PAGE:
I didn’t take that many photos heading further south as the Ruta de la Madera was all within forests. I reached the town of Angol – the administrative centre of the region – and found a place to stay for the night. It was an odd town. This wasn’t on the tourist trail so the accommodation and eating options were a bit bleak and even though the town was surprisingly large, it was pretty characterless. Maybe it’s just because the sun wasn’t shining but I was glad to be moving on the next morning.
I’d reached the point where I’d need to start cycling inland and to cross the Ruta 5 (a motorway which runs much of the length of Chile, connecting north and south) to get to the ‘Los Lagos’ (The Lakes) region and eventually meet with my parents. I saw there was an option to ride down the busy Ruta 182 to get there, a single lane road with lots of lorries and no hard shoulder, or I could veer off onto what looked like it should be a pretty and undulating gravel road, winding past farms and small villages. The gravel section was only 35km so I thought it would be good practice in advance of reaching the Carretera Austral later on.
View from the top of one of the hills on the gravel back road, which I would later find out was not quite what it seemed…
It was a damp and cloudy day, and my progress was a lot slower than I’d anticipated/been used to. The road had a lot of steep and unrideable ups and downs, so I sometimes found myself pushing both up and down hill. I also encountered two bulls loose and right in the middle of the road. I deliberated briefly what do do, tried waving my arms and shouting at them to get them to move but they wouldn’t budge. In the end I just had to take a deep breath and ride towards them, hoping that my red panniers wouldn’t cause a reaction. They just stood and watched me, but I was still relieved to get past and pedal away at the other side.
I passed a few farms and smallholdings. These didn’t seem to be the affluent farms I’d seen alongside the Ruta de la Fruta, and were in various states of (dis)repair. I waved to a few people as I passed through small towns, and got a few beeps from the odd person passing me in their clapped out bangers as they rattled away along the corrugated surface into the distance. I saw a few ladies with long dark braided hair and wearing felt black hats in more traditional dress. I gave a smile and a wave, which was sometimes returned and sometimes not.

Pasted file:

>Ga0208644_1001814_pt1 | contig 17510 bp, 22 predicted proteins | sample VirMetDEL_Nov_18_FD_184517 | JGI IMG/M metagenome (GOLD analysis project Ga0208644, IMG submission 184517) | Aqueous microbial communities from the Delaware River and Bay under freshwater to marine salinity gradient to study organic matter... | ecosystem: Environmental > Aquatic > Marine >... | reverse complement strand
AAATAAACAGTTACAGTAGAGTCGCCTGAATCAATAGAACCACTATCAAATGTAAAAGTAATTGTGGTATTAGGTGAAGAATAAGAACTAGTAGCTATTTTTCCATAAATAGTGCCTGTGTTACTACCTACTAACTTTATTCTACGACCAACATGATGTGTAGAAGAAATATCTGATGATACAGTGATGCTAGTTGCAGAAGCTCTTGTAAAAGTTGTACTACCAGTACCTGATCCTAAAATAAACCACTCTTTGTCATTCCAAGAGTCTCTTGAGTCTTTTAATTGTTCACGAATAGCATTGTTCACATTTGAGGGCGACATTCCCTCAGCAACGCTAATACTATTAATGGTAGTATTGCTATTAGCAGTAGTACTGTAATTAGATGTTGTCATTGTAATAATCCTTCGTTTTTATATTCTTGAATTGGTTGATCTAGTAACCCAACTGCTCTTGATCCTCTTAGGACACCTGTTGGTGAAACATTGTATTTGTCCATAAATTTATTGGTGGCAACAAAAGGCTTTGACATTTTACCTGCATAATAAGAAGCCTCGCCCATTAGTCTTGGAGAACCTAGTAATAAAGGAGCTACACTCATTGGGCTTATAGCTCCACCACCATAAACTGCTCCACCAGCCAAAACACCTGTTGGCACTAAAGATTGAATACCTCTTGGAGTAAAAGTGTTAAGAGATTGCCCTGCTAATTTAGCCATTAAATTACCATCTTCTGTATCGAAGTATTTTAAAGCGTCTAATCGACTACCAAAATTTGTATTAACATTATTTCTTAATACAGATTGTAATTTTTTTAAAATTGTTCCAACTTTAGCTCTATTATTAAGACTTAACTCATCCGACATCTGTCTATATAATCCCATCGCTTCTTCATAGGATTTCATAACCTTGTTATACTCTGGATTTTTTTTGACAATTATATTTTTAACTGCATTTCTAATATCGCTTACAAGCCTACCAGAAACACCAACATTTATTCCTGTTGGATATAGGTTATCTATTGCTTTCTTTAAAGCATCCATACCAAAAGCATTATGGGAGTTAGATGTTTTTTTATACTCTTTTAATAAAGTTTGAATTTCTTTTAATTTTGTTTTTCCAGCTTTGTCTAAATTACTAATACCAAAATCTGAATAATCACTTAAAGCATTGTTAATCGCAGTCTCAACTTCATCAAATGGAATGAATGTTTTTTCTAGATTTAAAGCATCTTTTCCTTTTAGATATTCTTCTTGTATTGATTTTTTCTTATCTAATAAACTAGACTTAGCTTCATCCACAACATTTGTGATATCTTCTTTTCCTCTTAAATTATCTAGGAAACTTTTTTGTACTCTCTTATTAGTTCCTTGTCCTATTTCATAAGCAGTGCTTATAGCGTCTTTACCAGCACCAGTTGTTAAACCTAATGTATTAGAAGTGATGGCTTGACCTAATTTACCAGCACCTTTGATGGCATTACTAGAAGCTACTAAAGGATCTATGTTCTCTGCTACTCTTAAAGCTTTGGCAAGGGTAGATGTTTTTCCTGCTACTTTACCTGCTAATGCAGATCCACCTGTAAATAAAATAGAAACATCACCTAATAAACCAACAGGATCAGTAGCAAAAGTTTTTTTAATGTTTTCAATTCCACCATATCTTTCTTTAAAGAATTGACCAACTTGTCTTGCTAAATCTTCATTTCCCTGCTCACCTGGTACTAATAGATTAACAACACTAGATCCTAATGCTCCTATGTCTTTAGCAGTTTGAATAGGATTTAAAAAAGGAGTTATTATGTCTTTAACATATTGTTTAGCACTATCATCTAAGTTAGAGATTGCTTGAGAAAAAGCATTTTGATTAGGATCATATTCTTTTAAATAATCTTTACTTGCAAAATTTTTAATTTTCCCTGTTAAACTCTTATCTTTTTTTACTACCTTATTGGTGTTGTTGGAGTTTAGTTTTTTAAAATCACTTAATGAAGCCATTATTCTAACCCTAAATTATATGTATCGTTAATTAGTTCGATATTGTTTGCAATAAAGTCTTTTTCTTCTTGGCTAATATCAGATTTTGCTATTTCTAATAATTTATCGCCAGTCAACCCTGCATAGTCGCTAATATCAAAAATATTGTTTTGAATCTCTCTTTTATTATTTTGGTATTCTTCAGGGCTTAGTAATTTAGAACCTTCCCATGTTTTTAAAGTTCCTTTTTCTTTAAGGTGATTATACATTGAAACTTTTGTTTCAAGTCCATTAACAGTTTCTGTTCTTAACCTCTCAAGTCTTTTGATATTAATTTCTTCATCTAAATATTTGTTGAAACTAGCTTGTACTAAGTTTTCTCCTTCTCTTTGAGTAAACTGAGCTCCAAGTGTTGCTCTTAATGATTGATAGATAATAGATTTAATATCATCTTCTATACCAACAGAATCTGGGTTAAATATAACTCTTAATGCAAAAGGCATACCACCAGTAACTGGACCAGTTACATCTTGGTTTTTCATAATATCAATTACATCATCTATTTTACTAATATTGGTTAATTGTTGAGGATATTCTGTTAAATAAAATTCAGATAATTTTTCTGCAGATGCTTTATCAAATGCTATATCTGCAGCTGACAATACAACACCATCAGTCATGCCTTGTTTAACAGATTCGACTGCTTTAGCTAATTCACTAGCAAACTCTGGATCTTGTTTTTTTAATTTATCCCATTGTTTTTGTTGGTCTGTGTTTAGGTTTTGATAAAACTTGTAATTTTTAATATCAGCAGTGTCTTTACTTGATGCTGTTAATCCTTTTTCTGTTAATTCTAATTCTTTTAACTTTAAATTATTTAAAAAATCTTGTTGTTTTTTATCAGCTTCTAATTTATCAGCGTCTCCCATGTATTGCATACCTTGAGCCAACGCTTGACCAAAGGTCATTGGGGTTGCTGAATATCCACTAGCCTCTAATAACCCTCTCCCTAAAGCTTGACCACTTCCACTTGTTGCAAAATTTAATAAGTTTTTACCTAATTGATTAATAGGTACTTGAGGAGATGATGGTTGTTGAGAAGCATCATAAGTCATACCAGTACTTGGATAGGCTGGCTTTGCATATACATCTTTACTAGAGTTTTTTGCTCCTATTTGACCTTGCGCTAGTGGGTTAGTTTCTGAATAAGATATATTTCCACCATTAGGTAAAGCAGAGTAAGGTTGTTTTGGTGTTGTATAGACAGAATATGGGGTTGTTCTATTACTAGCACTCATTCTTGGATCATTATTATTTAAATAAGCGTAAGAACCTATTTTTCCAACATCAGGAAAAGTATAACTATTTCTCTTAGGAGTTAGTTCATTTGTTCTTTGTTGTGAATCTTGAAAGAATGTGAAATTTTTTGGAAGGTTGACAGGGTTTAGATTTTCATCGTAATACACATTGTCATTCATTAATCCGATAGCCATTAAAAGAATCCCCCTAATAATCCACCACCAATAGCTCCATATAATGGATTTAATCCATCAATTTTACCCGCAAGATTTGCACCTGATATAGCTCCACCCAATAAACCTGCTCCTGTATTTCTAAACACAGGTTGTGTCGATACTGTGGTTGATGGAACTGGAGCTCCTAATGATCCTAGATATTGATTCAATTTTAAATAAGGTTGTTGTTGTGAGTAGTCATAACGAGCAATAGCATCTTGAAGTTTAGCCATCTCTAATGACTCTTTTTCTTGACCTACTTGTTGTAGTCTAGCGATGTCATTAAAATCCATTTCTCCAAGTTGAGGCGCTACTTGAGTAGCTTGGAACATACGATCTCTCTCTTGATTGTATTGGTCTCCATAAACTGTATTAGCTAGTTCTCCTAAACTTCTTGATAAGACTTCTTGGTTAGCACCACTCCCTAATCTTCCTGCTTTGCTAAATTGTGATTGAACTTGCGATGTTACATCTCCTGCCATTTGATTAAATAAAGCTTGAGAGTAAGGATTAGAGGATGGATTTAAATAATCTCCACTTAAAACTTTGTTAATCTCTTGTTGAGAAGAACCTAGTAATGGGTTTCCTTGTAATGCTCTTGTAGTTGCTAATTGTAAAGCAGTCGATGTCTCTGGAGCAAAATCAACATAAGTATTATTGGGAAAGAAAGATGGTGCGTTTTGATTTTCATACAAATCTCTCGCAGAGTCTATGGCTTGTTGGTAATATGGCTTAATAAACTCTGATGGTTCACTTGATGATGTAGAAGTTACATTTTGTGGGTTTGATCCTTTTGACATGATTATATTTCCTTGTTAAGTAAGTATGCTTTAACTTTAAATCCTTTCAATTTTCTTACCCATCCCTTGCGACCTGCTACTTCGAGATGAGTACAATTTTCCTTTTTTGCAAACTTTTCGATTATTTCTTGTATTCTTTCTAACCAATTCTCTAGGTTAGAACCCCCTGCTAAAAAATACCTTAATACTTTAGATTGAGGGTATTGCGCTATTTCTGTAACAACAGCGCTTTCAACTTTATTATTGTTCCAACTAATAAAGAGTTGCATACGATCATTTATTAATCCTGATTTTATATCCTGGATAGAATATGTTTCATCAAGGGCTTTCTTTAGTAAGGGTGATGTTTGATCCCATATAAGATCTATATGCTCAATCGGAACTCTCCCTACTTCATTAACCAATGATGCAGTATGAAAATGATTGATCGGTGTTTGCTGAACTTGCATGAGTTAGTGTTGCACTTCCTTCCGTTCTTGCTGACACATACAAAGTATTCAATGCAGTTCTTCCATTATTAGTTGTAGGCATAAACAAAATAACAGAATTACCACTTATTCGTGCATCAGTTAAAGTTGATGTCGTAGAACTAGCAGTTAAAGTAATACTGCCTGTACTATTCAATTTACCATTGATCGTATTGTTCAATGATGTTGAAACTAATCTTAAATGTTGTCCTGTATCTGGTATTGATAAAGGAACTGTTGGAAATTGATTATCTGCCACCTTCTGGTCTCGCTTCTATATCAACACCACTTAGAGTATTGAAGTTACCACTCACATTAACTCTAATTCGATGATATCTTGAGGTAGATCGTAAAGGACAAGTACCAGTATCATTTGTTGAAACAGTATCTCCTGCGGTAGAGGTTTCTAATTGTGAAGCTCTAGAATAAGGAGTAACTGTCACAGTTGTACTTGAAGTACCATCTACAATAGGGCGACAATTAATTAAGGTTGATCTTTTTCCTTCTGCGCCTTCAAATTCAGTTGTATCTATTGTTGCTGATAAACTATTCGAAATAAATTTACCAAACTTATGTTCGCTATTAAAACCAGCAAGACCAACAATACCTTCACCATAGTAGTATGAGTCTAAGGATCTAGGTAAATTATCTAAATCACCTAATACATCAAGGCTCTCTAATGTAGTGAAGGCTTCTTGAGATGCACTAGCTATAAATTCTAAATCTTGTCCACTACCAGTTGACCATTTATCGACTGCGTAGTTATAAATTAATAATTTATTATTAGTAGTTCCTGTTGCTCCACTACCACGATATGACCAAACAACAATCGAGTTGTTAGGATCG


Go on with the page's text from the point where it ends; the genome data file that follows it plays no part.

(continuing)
Eventually I reached the small town of Pidima, where I would briefly join the Ruta 5 motorway. It was a funny place, with a wide central street with just two shops that gave it the feel of a semi-deserted frontier town. There were a few abandoned buildings but a large school which suggested there must be a lot more houses hidden away nearby. It was raining and I took shelter in a bus stop to eat my sandwiches before heading to the main road.
I bombed it down the main road for another 30km. It was still raining and not particularly pleasant riding, but the main road had a huge hard shoulder, the width of a whole extra lane, so I felt completely safe riding there. Many cyclists just take this Ruta 5 from Santiago down to Los Lagos, and try to do it as quickly as possible (or even by bus). I can see it would be a good quick option if you’re short on time, but I was glad I’d had the experience of seeing the coastal roads, winelands and strawberry-lined Ruta de la Fruta for a less touristy aspect of Chile, rather than just looking at the same boring main road for days on end.
I reached the town of Victoria where I’d booked ahead to stay in a small B&B. I got to the house and rang the bell. No answer. I looked round the back and tried ringing again. There was no-one there. I was soaked through and starting to get cold. I was not amused. I tried calling the phone number provided with the booking. Still no answer. As I was jumping up and down to warm myself up, the next door neighbour appeared to ask if I was ok. She said she knew the owner, and I should come and get warm and dry in their house whilst I wait. She and her husband were both working at home that day, and had their two small children and dog with them. I was so grateful to get out of the rain.